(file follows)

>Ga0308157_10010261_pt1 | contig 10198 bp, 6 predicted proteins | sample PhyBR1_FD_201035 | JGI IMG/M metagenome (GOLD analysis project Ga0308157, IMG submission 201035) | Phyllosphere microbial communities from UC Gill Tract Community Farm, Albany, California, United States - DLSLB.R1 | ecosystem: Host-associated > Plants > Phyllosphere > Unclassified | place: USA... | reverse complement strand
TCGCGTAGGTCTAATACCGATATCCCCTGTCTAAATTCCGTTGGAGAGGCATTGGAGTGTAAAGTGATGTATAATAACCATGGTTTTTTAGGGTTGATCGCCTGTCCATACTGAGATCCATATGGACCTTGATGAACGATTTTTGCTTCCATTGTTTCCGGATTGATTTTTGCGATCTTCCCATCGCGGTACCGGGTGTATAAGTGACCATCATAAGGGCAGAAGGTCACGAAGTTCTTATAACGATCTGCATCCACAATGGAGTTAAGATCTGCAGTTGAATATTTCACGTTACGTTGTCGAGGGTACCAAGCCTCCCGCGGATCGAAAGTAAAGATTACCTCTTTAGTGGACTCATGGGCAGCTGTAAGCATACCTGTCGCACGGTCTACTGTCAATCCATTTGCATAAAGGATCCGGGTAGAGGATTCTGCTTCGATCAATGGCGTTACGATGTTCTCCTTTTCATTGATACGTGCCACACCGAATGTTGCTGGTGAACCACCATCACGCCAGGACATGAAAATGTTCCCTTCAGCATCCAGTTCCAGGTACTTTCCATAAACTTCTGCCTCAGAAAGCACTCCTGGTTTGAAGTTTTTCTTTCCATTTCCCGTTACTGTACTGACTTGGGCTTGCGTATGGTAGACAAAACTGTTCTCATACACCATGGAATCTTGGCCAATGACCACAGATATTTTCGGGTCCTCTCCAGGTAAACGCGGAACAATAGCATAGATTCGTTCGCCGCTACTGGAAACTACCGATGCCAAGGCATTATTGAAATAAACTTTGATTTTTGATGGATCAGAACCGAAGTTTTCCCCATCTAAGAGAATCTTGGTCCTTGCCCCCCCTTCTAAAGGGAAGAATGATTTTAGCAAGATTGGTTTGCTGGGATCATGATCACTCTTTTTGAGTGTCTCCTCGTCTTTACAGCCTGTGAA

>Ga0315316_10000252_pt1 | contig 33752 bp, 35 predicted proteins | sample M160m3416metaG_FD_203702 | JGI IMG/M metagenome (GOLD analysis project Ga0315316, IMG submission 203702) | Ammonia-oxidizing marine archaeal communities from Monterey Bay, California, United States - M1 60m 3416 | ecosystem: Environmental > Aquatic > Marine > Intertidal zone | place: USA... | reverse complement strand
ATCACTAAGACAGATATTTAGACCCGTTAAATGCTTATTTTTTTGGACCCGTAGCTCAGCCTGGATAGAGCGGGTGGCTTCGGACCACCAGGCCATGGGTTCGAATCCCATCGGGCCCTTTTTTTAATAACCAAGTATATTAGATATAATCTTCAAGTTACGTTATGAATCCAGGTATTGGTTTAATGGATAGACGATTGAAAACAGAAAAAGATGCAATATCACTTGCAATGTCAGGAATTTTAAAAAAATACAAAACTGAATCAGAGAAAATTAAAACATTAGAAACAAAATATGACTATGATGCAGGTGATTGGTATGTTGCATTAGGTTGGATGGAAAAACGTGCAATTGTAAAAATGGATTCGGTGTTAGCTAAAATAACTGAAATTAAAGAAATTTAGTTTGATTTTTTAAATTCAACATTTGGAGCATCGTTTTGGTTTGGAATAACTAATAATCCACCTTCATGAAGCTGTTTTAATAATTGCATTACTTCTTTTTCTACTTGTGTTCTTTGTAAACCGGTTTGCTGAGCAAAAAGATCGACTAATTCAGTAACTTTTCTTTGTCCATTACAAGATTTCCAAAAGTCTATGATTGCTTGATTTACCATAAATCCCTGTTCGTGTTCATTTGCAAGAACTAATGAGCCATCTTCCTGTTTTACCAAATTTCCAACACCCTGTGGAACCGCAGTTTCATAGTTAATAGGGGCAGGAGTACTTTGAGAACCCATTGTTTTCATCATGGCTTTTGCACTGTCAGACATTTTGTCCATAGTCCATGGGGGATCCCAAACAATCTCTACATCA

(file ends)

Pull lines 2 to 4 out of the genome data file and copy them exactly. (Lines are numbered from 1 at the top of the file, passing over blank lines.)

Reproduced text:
TCGCGTAGGTCTAATACCGATATCCCCTGTCTAAATTCCGTTGGAGAGGCATTGGAGTGTAAAGTGATGTATAATAACCATGGTTTTTTAGGGTTGATCGCCTGTCCATACTGAGATCCATATGGACCTTGATGAACGATTTTTGCTTCCATTGTTTCCGGATTGATTTTTGCGATCTTCCCATCGCGGTACCGGGTGTATAAGTGACCATCATAAGGGCAGAAGGTCACGAAGTTCTTATAACGATCTGCATCCACAATGGAGTTAAGATCTGCAGTTGAATATTTCACGTTACGTTGTCGAGGGTACCAAGCCTCCCGCGGATCGAAAGTAAAGATTACCTCTTTAGTGGACTCATGGGCAGCTGTAAGCATACCTGTCGCACGGTCTACTGTCAATCCATTTGCATAAAGGATCCGGGTAGAGGATTCTGCTTCGATCAATGGCGTTACGATGTTCTCCTTTTCATTGATACGTGCCACACCGAATGTTGCTGGTGAACCACCATCACGCCAGGACATGAAAATGTTCCCTTCAGCATCCAGTTCCAGGTACTTTCCATAAACTTCTGCCTCAGAAAGCACTCCTGGTTTGAAGTTTTTCTTTCCATTTCCCGTTACTGTACTGACTTGGGCTTGCGTATGGTAGACAAAACTGTTCTCATACACCATGGAATCTTGGCCAATGACCACAGATATTTTCGGGTCCTCTCCAGGTAAACGCGGAACAATAGCATAGATTCGTTCGCCGCTACTGGAAACTACCGATGCCAAGGCATTATTGAAATAAACTTTGATTTTTGATGGATCAGAACCGAAGTTTTCCCCATCTAAGAGAATCTTGGTCCTTGCCCCCCCTTCTAAAGGGAAGAATGATTTTAGCAAGATTGGTTTGCTGGGATCATGATCACTCTTTTTGAGTGTCTCCTCGTCTTTACAGCCTGTGAA

>Ga0315316_10000252_pt1 | contig 33752 bp, 35 predicted proteins | sample M160m3416metaG_FD_203702 | JGI IMG/M metagenome (GOLD analysis project Ga0315316, IMG submission 203702) | Ammonia-oxidizing marine archaeal communities from Monterey Bay, California, United States - M1 60m 3416 | ecosystem: Environmental > Aquatic > Marine > Intertidal zone | place: USA... | reverse complement strand
ATCACTAAGACAGATATTTAGACCCGTTAAATGCTTATTTTTTTGGACCCGTAGCTCAGCCTGGATAGAGCGGGTGGCTTCGGACCACCAGGCCATGGGTTCGAATCCCATCGGGCCCTTTTTTTAATAACCAAGTATATTAGATATAATCTTCAAGTTACGTTATGAATCCAGGTATTGGTTTAATGGATAGACGATTGAAAACAGAAAAAGATGCAATATCACTTGCAATGTCAGGAATTTTAAAAAAATACAAAACTGAATCAGAGAAAATTAAAACATTAGAAACAAAATATGACTATGATGCAGGTGATTGGTATGTTGCATTAGGTTGGATGGAAAAACGTGCAATTGTAAAAATGGATTCGGTGTTAGCTAAAATAACTGAAATTAAAGAAATTTAGTTTGATTTTTTAAATTCAACATTTGGAGCATCGTTTTGGTTTGGAATAACTAATAATCCACCTTCATGAAGCTGTTTTAATAATTGCATTACTTCTTTTTCTACTTGTGTTCTTTGTAAACCGGTTTGCTGAGCAAAAAGATCGACTAATTCAGTAACTTTTCTTTGTCCATTACAAGATTTCCAAAAGTCTATGATTGCTTGATTTACCATAAATCCCTGTTCGTGTTCATTTGCAAGAACTAATGAGCCATCTTCCTGTTTTACCAAATTTCCAACACCCTGTGGAACCGCAGTTTCATAGTTAATAGGGGCAGGAGTACTTTGAGAACCCATTGTTTTCATCATGGCTTTTGCACTGTCAGACATTTTGTCCATAGTCCATGGGGGATCCCAAACAATCTCTACATCA